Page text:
A healthy immune system defends you against invading pathogens and keeps you cancer-free, pain-free, free of autoimmune diseases and sheltered against chronic illness of many types. Protecting your immune system helps your immune system protect your body and provides optimal health.
Your Immune System At Work
Your immune system occupies your skin, blood, tissues and the linings of your intestinal tract, nose and mouth. Consisting of an array of specialized cells that detect unnatural molecules entering your body, it patrols your entire body. Immune cells are like scouts in an army who communicate with troops waiting behind enemy lines ready to go into action. When attacked, they call in their fighter and protector cells, which migrate to susceptible locations in the body and begin molecular warfare. This war is intended to fight the invaders and keep you disease-free.
This is effective when it comes to fighting infections from bacteria, viruses and fungi. However, over time, the scout cells grow sensitized and form an array of antibodies designed to recognize foreign and unnatural molecules. Each time they come into contact with invaders, they summon more troops. This can lead to an ongoing war that never quite ends.
The resulting prolonged sensitization can lead to autoimmune diseases — and, in turn, almost all known chronic disease. But microorganisms aren’t the villains in this war. Those pathogens are usually vanquished in just a few days. Rather, it is the unnatural toxic molecules we encounter in our environment that lead to this destructive conflict.
Most of the foreign matter that contacts your immune system enters through your mouth in your meals. Consequently, the lining of the small intestine forms an extremely important filter that screens about 98 percent of what enters the body. Just as your skin protects you from the outside world, your intestinal lining must decide what molecules to allow into the bloodstream and what molecules to turn away. Specialized microvilli in the intestinal lining filter each molecule of food before it can enter the body proper. At this level, the immune system is poised to reject harmful material that it recognizes.
These specialized cells that man your immune checkpoints can weaken as you age, worn down by various factors:
- Antibiotics, which trigger an imbalance of existing bacteria and, sometimes, an overgrowth of resistant bacteria.
- Alcohol and caffeine, which irritate and wear down the gut lining.
- Chemicals in foods, such as dyes, preservatives and flavorings.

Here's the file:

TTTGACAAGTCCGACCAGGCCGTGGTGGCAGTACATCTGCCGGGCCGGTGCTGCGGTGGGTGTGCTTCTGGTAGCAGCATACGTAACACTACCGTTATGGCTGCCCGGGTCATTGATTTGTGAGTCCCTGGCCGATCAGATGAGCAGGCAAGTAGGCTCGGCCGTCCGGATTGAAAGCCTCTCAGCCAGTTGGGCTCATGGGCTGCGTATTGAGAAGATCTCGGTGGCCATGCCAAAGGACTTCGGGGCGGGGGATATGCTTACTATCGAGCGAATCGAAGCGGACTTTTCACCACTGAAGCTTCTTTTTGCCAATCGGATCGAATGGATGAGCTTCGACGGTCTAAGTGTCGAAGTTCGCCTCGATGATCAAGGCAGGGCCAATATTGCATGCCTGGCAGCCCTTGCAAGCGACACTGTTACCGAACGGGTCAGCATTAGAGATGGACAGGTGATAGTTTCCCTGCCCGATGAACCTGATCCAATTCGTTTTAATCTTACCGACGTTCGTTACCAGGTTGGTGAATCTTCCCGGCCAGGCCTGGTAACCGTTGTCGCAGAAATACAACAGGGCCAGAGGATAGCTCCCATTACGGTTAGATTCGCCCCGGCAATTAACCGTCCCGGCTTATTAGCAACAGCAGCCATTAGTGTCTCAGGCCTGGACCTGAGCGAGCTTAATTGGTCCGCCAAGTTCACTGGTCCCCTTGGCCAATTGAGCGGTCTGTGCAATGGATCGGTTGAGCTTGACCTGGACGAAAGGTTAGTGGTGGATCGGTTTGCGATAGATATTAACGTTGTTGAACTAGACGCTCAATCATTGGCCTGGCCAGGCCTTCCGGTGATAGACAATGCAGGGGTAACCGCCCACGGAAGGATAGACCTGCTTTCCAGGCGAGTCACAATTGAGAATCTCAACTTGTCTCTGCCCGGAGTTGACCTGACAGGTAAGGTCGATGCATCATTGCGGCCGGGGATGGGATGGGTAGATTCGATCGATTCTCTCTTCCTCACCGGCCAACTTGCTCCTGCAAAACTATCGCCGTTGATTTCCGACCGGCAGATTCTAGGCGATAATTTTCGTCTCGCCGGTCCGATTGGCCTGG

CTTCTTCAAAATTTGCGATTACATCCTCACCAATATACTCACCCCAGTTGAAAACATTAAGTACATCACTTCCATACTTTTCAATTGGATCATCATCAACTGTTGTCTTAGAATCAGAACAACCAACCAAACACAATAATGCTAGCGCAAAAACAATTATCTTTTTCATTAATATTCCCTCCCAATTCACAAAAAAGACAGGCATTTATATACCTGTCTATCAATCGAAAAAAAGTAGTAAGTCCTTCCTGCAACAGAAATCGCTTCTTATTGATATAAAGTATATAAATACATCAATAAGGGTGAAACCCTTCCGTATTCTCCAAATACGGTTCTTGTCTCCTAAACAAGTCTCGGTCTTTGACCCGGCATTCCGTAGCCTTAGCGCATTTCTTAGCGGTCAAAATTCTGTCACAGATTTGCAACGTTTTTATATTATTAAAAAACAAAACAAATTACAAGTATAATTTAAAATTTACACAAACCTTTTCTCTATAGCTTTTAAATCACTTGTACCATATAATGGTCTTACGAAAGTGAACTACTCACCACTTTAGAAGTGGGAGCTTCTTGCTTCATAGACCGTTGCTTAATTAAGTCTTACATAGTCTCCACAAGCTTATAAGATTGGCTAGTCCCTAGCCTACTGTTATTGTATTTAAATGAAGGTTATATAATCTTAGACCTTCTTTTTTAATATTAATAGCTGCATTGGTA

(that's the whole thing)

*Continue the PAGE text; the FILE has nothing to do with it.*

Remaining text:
- Lack of digestive enzymes from the mouth, stomach1 and mostly the pancreas.
- Nonsteroidal anti-inflammatory drugs (NSAIDS) like Motrin® and also corticosteroids.2
- Highly refined carbohydrate foods, such as candy bars, cookies, cakes, soft drinks, white breads and white rice. Such foods lack micronutrients and fiber. However, fibrous food ferments in the digestive tract to produce the short-chain fatty acids acetate, propionate and butyrate that aid in healing the intestinal mucous membrane.
- Mold and fungal mycotoxins, which are found in some stored grains, stored fruit and refined carbohydrates.
- Lack of lactobacilli (healthy bacteria) and minerals derived from fermented foods and whole foods.
When the intestinal lining is inflamed, antibodies are produced that defend against what should be innocuous, harmless foods. This phenomenon produces leaky gut syndrome. The gut becomes increasingly permeable to large antigenic molecules (allowing them into the blood), creating a hypersensitive immune response.3 These antibodies do not cause inflammation of the gut lining itself, but they stimulate an allergic response that inflames your organs. This can lead to autoimmune diseases like rheumatoid arthritis, multiple sclerosis, lupus, thyroiditis and other chronic, supposedly incurable conditions.
Others conditions like fibromyalgia, chronic fatigue syndrome, celiac disease and even cancers are also thought to be a result of something triggering the immune response and inflammation. Similarly, skin disorders like psoriasis and eczema have been linked to this sort of inflammatory process.4
Leaky gut syndrome is one of the ways your immune system enters a state of hypersensitivity, leading to chronic illness. You can heal a leaky gut with nutrient-rich foods, enzyme supplementation and avoidance of the foods, drugs and toxins that cause it.
Sources for Story:
1 Kirsch M, Bacterial Overgrowth. American Journal of Gastroenterology, 1990. 85:231-237.
2 Jenkins, R.T., et al., Increased intestinal permeability in patients with rheumatoid arthritis: a side-effect of oral nonsteroidal anti-inflammatory drug therapy? Br J Rheumatol, 1987.26(2): p. 103-7.
4 Jackson, P.G., et al., Intestinal permeability in patients with eczema and food allergy. Lancet, 1981. 1(8233): p. 1285-6. Also: Scadding, G., et al., Intestinal permeability to 51Cr-labelled ethylenediaminetetraacetate in food-intolerant subjects. Digestion, 1989. 42(2): p.104-9. Also: Jacobson, P., R. Baker, and M. Lessof, Intestinal permeability in patients with eczema and food allergy. Lancet, 1981. i: p. 1285-1286.